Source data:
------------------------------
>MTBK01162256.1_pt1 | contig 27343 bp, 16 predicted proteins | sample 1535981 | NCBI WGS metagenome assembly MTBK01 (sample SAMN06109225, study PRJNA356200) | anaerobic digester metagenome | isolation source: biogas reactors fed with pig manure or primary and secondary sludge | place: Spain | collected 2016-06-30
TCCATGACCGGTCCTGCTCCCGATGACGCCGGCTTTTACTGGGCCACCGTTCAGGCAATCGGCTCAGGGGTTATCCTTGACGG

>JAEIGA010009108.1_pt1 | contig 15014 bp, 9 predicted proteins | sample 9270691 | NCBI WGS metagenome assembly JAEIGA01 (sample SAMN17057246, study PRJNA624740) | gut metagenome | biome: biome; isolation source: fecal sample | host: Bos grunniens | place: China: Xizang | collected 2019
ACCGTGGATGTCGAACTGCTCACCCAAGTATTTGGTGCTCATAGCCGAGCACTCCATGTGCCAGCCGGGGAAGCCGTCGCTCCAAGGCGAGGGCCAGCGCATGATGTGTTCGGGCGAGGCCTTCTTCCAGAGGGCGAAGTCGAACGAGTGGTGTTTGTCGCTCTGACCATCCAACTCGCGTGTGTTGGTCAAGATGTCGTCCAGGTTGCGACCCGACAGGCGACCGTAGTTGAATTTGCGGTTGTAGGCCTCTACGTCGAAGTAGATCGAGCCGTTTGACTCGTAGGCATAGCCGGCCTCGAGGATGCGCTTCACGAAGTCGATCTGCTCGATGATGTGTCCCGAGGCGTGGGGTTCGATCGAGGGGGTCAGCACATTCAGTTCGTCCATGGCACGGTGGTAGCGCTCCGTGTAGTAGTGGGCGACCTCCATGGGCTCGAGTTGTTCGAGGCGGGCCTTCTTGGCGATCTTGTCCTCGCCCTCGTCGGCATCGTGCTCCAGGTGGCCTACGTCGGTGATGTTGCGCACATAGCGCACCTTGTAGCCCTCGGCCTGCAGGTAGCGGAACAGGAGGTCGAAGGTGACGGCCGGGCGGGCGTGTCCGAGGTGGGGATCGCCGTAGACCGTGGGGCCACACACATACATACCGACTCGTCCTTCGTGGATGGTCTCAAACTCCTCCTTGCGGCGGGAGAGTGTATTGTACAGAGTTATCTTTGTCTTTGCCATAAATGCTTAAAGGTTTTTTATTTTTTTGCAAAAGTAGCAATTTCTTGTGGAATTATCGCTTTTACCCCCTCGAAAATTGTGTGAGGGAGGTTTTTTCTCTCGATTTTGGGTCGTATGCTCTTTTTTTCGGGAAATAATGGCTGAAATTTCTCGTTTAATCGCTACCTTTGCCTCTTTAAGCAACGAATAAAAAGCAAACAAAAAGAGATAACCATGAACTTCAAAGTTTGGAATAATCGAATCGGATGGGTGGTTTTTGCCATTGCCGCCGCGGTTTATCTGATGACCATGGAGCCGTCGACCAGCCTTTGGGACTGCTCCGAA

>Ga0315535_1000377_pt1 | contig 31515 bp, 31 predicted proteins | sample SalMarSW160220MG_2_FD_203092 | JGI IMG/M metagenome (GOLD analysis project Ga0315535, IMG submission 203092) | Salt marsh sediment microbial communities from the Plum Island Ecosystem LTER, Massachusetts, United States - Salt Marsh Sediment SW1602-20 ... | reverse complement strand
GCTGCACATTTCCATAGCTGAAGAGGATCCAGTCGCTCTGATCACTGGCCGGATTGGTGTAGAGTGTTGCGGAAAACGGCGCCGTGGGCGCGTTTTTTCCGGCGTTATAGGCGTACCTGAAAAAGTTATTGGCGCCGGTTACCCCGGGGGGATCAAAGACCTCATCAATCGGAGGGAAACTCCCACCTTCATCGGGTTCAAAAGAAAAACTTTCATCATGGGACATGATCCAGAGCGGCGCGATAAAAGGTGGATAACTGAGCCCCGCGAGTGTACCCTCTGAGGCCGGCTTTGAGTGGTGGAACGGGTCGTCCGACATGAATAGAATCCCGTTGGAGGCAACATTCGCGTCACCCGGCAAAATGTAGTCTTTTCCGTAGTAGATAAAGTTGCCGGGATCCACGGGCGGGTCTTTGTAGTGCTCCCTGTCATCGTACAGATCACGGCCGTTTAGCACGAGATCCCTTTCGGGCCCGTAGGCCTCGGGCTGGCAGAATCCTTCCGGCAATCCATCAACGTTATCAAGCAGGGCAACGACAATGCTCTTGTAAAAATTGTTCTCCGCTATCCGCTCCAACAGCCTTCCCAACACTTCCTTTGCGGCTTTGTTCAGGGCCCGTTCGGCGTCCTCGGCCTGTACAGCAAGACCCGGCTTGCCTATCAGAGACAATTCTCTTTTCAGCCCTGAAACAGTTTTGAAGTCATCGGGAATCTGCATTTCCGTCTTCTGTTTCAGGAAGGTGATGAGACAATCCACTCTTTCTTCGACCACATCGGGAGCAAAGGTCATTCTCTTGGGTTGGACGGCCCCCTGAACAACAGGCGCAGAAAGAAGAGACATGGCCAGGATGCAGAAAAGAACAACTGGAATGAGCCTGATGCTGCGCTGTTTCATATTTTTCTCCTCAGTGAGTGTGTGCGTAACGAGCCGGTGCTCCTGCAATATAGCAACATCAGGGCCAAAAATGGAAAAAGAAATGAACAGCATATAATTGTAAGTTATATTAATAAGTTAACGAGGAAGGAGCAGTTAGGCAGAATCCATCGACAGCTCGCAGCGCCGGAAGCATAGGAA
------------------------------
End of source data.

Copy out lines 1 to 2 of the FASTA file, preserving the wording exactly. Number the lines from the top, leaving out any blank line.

>MTBK01162256.1_pt1 | contig 27343 bp, 16 predicted proteins | sample 1535981 | NCBI WGS metagenome assembly MTBK01 (sample SAMN06109225, study PRJNA356200) | anaerobic digester metagenome | isolation source: biogas reactors fed with pig manure or primary and secondary sludge | place: Spain | collected 2016-06-30
TCCATGACCGGTCCTGCTCCCGATGACGCCGGCTTTTACTGGGCCACCGTTCAGGCAATCGGCTCAGGGGTTATCCTTGACGG